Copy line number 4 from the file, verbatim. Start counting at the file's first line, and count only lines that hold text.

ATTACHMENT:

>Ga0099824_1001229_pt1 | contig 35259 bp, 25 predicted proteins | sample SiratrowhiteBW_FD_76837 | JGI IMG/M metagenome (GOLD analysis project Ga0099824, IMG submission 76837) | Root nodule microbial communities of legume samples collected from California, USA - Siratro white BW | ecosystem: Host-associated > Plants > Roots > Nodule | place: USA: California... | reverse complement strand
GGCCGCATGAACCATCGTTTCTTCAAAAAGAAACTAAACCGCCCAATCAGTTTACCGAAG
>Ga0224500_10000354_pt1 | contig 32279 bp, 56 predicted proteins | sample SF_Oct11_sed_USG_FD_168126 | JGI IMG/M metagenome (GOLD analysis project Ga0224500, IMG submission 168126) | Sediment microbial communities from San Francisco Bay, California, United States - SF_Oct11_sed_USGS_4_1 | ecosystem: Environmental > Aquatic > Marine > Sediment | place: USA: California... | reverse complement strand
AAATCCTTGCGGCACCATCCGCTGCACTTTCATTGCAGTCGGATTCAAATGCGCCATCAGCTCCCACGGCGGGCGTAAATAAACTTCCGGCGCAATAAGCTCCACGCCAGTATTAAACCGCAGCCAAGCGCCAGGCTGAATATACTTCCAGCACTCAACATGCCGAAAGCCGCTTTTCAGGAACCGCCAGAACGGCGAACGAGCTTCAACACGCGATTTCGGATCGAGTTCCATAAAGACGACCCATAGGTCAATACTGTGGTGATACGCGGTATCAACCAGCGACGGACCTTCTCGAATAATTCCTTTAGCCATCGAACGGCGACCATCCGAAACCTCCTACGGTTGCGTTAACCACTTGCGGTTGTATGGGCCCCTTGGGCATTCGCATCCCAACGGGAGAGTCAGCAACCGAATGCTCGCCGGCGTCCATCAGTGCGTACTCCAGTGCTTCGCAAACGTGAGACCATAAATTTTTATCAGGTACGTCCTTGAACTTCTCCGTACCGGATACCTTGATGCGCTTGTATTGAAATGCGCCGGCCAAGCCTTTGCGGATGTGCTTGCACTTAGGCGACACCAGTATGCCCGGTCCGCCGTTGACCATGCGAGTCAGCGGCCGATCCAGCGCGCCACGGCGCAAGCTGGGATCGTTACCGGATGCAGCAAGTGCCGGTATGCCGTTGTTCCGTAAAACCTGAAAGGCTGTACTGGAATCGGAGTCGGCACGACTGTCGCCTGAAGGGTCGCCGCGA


AAATCCTTGCGGCACCATCCGCTGCACTTTCATTGCAGTCGGATTCAAATGCGCCATCAGCTCCCACGGCGGGCGTAAATAAACTTCCGGCGCAATAAGCTCCACGCCAGTATTAAACCGCAGCCAAGCGCCAGGCTGAATATACTTCCAGCACTCAACATGCCGAAAGCCGCTTTTCAGGAACCGCCAGAACGGCGAACGAGCTTCAACACGCGATTTCGGATCGAGTTCCATAAAGACGACCCATAGGTCAATACTGTGGTGATACGCGGTATCAACCAGCGACGGACCTTCTCGAATAATTCCTTTAGCCATCGAACGGCGACCATCCGAAACCTCCTACGGTTGCGTTAACCACTTGCGGTTGTATGGGCCCCTTGGGCATTCGCATCCCAACGGGAGAGTCAGCAACCGAATGCTCGCCGGCGTCCATCAGTGCGTACTCCAGTGCTTCGCAAACGTGAGACCATAAATTTTTATCAGGTACGTCCTTGAACTTCTCCGTACCGGATACCTTGATGCGCTTGTATTGAAATGCGCCGGCCAAGCCTTTGCGGATGTGCTTGCACTTAGGCGACACCAGTATGCCCGGTCCGCCGTTGACCATGCGAGTCAGCGGCCGATCCAGCGCGCCACGGCGCAAGCTGGGATCGTTACCGGATGCAGCAAGTGCCGGTATGCCGTTGTTCCGTAAAACCTGAAAGGCTGTACTGGAATCGGAGTCGGCACGACTGTCGCCTGAAGGGTCGCCGCGA